Apple CEO Tim Cook opens dialogue with the public, as victims’ families speak out

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The Apple vs. FBI case is really heating up, and Apple CEO Tim Cook has opened up a dialogue with employees and customers in an effort to help the public understand why Apple refuses to help the FBI crack into a terrorist’s iPhone.

Cook made plain his displeasure with the government in a public email to employees requesting “the government to withdraw its demands.” In the email titled, “Thank you for your support” Cook noted that he sincerely believes the best solution is a proactive one, and that the U.S. government should create a commission to further discuss and reckon with the issue between law enforcement’s access to technology and American civil liberties:

“Our country has always been strongest when we come together. We feel the best way forward would be for the government to withdraw its demands under the All Writs Act and, as some in Congress have proposed, form a commission or other panel of experts on intelligence, technology and civil liberties to discuss the implications for law enforcement, national security, privacy and personal freedoms. Apple would gladly participate in such an effort.”

Apple also launched a new webpage explaining the entire issue, including an FAQ. Apple clarifies that it will not willingly create anything for the FBI akin to a “master key” that can be used to access any iPhone, even if it’s only used on a single device, as it will likely never remain safe.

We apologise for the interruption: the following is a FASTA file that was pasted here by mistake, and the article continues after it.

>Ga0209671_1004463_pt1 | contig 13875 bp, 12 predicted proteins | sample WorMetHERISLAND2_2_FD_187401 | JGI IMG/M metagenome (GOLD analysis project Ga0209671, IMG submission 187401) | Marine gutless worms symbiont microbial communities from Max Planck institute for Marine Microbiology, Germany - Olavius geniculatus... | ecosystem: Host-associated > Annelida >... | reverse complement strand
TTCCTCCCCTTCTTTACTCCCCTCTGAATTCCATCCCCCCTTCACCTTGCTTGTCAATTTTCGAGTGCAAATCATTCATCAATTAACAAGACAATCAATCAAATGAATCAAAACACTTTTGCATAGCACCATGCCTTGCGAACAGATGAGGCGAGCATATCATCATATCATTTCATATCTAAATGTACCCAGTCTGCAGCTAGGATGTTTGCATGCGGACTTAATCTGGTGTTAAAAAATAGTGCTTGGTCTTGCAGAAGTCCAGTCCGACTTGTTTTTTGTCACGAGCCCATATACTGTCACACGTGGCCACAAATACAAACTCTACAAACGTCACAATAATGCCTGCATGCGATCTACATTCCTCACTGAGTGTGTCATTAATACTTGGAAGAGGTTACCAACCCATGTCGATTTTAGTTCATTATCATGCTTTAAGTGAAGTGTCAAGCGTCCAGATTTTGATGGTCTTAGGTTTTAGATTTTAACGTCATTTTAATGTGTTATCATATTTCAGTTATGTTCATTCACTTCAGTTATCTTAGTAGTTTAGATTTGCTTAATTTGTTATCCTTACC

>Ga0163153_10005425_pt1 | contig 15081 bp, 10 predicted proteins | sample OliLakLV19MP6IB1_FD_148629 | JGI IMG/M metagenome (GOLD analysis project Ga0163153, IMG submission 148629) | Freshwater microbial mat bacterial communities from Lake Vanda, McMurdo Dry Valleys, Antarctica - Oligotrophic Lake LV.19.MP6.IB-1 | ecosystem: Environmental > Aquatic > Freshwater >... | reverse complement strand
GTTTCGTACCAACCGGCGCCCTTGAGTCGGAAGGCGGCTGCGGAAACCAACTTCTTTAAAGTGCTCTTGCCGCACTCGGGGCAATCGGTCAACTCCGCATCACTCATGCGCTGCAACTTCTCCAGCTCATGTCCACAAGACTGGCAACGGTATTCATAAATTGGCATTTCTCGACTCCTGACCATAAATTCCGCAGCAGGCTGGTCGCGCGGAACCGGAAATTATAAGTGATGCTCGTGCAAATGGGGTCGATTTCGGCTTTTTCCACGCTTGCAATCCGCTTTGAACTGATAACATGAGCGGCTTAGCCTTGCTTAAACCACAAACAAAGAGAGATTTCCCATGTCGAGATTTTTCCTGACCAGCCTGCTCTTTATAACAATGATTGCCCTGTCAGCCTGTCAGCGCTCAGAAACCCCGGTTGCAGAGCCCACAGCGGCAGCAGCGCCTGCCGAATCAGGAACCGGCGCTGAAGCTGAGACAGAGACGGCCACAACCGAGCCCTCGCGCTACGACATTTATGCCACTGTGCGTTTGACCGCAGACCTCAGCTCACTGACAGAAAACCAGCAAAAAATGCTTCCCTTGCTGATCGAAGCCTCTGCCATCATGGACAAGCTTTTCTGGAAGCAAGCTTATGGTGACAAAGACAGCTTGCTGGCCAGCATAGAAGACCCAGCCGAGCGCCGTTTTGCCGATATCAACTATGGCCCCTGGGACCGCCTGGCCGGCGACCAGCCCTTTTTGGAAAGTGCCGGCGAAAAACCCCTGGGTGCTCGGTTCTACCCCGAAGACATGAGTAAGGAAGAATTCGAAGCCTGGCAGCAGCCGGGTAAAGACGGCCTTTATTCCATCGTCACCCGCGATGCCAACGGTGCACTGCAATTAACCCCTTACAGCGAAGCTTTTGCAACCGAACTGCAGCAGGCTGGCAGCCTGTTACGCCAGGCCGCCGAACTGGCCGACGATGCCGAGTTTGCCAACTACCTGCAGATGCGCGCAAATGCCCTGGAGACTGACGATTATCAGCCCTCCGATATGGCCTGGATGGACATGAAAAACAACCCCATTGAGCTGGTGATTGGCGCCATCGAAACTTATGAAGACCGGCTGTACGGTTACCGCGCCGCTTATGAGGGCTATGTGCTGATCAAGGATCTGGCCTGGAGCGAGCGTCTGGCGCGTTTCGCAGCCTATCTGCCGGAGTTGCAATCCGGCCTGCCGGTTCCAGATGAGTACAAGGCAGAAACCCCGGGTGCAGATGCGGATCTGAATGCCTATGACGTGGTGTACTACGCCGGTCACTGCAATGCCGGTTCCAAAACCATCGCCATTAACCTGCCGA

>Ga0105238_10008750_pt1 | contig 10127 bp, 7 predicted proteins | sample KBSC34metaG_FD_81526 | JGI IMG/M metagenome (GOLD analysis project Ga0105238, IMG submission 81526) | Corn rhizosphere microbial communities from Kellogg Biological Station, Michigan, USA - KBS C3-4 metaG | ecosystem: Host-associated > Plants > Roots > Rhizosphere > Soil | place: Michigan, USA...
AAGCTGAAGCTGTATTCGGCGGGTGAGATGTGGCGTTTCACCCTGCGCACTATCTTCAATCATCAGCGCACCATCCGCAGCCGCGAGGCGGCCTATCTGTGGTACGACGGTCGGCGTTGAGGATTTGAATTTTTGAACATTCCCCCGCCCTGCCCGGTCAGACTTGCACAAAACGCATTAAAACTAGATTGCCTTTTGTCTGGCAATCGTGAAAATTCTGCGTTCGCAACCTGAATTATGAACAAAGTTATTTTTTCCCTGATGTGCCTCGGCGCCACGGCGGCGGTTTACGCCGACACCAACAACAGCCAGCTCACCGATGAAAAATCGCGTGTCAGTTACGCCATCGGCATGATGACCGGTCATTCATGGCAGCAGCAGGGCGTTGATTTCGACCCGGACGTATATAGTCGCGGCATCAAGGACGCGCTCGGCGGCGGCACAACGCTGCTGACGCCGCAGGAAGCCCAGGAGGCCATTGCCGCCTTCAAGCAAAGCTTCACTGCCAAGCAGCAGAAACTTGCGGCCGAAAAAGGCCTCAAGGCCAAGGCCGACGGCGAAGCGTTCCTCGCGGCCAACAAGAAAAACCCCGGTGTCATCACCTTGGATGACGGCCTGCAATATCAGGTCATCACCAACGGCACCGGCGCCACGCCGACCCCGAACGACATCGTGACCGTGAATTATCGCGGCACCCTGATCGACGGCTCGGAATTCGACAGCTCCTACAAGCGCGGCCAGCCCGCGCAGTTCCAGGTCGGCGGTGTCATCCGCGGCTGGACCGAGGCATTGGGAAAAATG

“The only way to guarantee that such a powerful tool isn’t abused and doesn’t fall into the wrong hands is to never create it.”

Apple says, “we’ve handed over all the data we have, including a backup of the iPhone in question. But now they have asked us for information we simply do not have.” This is just the beginning. The FBI and Justice Department continue to press Apple to enable the FBI direct access of some kind to Farook’s iPhone.

Meanwhile, families who lost loved ones in San Bernardino are finally speaking out regarding the battle of encryption between Apple and the FBI. Reuters reported that they filed a legal brief by early March in support of the FBI’s effort to force Apple to unlock Farook’s iPhone.

The group’s attorney, Stephen Larson, said the victims “were targeted by terrorists, and they need to know why, how this could happen.”

It’s very possible this support could prove to be a strong ally for the federal government, who is likely to push this fight to the Supreme Court if it has to. Larson, who used to be a federal judge, is representing the case for free.

However, not all victims of the San Bernardino terrorist attack are in support of the FBI. Carole Adams, who tragically lost her son, Robert Adams, at the hands of Syed Rizwan Farook and his wife is in full support of Apple.

“This is what separates us from communism, isn’t it? The fact we have the right to privacy,” Adams said in an interview with the New York Post on Feb 18. “I think Apple is definitely within their rights to protect the privacy of all Americans.”

She continued, “This is what makes America great to begin with, that we abide by a constitution that gives us the right of privacy, the right to bear arms, and the right to vote.”

Adams made it clear that getting into Farook’s iPhone is important, but she thinks it needs to be done without putting others at risk.

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